Learning how to skillfully and safely jump on snow is a key element of big mountain competitive skiing. It also presents opportunities to make free skiing very fun. A central priority of the Ullr Big Mountain program is to provide expert coaching on the basics of jumping on snow, and then, should the athlete choose, provide coaching for spins, inverts, the basics of multi-axis aerials, and jumping switch. To be clear, inverts are not allowed in junior big mountain competitions, but most of our athletes have personal reasons for pursuing aerials and we prefer they learn under expert guidance rather than heading off and attempting these types of tricks on their own.
The jumping program begins with the occasional air bag and trampoline session over the summer, and then fall dryland. This allows the coaches to assess each athlete’s mental and physical aptitude–which is key to making wise choices on snow. It also provides opportunity to work through basic aerial maneuvers in a simple context. We start with basic trampoline skills, ‘ski tricks,’ and tumbling literacy. We then add trampoline skis to the tramp training, and also use Red Deer water ramp, or the air bag in Cochrane or Calgary, to begin preparation for snow. Occasionally, the athletes have the option to do an aerials camp in Oliver B.C., St. Agathe Quebec, or Whitehorse (Mt. Sima). Once the kids are locally on snow, we focus on terrain park as well as off-piste jumping and cliffs. We then pepper in the odd air bag session at Winsport, over the season, to help the kids learn new tricks safely, or fine tune old ones.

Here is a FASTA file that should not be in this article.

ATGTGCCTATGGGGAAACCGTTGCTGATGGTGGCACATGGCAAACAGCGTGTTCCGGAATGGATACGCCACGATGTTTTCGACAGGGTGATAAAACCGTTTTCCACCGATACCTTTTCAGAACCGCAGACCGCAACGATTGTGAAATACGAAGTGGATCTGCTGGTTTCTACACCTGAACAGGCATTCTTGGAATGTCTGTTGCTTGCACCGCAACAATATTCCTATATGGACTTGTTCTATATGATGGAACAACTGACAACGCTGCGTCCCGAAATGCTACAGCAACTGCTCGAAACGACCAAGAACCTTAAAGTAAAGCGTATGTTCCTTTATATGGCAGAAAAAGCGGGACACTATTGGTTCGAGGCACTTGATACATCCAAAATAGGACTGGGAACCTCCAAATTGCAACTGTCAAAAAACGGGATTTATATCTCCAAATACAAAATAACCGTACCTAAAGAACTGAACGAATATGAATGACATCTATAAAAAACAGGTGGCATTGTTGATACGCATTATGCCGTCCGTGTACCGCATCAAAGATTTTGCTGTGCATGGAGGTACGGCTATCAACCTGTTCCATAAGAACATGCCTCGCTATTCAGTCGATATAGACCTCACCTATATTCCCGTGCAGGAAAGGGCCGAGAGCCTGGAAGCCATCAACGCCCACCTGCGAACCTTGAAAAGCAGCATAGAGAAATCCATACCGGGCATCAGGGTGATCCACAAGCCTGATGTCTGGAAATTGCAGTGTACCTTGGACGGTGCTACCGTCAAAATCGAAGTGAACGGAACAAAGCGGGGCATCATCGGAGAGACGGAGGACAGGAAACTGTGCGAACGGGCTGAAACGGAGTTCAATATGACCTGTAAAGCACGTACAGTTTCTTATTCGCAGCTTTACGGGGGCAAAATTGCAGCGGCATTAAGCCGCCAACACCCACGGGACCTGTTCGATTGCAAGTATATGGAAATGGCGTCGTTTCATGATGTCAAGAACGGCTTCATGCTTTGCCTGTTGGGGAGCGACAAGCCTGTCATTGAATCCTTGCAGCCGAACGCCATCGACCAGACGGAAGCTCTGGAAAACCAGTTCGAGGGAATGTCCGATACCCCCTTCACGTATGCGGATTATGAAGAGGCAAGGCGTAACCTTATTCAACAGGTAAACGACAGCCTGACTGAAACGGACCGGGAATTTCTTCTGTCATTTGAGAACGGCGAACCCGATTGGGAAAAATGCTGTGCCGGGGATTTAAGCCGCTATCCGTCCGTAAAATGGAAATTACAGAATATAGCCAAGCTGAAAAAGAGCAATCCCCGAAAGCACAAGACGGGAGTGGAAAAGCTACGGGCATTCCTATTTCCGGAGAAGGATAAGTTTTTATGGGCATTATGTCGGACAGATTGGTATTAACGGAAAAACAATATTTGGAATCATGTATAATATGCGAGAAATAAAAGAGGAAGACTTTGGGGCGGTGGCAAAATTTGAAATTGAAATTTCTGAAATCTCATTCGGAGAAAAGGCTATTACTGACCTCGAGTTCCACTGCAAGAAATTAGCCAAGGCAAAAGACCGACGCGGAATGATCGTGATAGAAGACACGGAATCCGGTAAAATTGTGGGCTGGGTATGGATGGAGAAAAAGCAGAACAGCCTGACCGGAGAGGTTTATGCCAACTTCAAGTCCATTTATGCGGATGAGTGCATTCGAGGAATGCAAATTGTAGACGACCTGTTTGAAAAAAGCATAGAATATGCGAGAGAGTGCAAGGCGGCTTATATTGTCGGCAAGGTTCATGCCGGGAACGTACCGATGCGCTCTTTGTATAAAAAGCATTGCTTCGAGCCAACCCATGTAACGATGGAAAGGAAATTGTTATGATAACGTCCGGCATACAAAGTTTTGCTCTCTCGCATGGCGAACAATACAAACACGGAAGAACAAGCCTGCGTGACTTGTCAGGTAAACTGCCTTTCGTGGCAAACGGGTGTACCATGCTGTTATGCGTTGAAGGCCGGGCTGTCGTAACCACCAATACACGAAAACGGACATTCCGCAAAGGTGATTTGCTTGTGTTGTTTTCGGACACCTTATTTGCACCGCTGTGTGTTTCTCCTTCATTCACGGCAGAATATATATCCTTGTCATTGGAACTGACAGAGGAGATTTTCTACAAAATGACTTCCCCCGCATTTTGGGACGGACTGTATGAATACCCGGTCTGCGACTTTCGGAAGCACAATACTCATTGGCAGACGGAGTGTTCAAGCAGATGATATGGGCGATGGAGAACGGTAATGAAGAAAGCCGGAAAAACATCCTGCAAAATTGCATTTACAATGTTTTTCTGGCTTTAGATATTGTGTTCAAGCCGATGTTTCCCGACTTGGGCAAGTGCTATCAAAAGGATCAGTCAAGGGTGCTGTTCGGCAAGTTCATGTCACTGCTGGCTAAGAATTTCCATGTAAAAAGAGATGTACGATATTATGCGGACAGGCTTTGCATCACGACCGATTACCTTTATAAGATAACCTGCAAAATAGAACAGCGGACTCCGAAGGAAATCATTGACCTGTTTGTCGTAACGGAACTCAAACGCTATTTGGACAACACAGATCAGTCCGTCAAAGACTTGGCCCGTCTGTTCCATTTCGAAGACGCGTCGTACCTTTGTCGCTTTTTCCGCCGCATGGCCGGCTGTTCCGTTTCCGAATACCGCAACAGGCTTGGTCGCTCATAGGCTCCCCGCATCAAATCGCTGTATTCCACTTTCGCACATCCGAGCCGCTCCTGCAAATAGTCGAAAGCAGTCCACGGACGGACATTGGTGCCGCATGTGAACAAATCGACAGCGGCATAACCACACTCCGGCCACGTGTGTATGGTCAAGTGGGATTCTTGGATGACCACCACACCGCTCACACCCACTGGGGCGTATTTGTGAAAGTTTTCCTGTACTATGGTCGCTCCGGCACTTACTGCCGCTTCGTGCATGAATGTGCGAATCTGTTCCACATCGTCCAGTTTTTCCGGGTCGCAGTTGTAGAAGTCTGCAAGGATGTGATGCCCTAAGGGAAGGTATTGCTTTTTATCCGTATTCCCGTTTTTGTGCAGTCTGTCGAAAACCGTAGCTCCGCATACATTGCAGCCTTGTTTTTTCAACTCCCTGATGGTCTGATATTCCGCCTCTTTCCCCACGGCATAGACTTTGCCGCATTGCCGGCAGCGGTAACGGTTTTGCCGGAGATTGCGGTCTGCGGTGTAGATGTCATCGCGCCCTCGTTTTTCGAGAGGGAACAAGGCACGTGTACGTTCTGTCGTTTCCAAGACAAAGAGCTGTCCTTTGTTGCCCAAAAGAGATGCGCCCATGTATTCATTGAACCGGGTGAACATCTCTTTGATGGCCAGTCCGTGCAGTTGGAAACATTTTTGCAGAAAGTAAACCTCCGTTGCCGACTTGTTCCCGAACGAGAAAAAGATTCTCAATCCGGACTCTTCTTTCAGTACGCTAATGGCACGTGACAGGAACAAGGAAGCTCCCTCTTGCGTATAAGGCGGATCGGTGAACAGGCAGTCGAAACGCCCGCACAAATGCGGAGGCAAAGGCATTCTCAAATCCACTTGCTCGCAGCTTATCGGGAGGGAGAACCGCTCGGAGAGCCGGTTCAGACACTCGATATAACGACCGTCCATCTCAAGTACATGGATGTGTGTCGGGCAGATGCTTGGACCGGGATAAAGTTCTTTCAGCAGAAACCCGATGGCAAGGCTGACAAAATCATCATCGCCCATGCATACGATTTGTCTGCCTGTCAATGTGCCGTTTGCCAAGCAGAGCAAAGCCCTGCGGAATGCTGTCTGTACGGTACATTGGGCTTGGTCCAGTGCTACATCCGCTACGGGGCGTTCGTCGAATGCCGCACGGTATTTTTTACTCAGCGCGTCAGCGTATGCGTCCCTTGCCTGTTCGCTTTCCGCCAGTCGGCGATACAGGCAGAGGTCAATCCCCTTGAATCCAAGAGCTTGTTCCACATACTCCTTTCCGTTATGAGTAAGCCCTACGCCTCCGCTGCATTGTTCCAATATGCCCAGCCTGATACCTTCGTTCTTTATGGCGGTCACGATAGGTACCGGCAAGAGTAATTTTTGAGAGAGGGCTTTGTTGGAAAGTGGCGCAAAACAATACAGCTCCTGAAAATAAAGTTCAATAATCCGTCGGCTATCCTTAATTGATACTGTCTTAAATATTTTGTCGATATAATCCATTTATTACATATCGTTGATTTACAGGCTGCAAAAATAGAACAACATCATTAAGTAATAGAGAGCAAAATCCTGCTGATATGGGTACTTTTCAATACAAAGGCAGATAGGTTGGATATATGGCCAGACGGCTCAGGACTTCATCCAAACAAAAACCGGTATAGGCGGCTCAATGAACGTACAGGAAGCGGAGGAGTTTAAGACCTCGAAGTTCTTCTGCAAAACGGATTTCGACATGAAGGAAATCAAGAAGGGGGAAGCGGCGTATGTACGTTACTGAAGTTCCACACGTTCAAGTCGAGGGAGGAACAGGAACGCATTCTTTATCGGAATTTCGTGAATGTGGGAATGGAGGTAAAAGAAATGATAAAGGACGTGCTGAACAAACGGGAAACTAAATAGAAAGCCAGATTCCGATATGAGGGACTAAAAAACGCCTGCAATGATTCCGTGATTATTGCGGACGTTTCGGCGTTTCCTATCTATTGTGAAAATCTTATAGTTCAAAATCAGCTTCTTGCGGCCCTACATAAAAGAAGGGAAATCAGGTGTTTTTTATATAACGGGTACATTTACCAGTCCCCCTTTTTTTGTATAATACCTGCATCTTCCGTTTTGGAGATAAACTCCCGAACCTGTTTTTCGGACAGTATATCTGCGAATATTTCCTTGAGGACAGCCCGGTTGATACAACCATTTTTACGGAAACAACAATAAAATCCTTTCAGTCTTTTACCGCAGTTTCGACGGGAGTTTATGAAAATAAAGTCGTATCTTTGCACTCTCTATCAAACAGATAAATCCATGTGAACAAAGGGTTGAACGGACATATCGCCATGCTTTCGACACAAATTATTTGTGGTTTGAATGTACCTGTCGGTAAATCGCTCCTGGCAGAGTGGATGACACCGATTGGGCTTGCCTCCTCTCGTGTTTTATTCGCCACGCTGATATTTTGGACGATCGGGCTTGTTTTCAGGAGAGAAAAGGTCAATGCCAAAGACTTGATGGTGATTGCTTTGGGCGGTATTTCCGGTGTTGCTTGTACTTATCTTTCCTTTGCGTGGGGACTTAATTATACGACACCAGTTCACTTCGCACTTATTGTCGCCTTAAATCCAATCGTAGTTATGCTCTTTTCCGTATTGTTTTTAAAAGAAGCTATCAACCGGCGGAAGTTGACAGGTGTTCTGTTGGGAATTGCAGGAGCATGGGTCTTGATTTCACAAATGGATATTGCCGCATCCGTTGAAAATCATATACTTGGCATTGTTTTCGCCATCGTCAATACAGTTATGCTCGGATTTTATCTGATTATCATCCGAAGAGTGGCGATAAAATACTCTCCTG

When it comes to inverts, we follow Freestyle Canada guidelines. We begin with 3 basic inverts: front flip, back flip, and Lincoln loop. We then move to more complicated aerials. For each invert, the athlete is required to do 50 perfect jumps on air bag, or water ramp. They then do a 5 jump test and, from there, they are required to do 15 perfect on-snow jumps under coaching supervision, and then another 5 jump test. After that, we continue to provide careful supervision, and ‘brush ups’ each season even though the athletes are then allowed to do tested jumps on their own.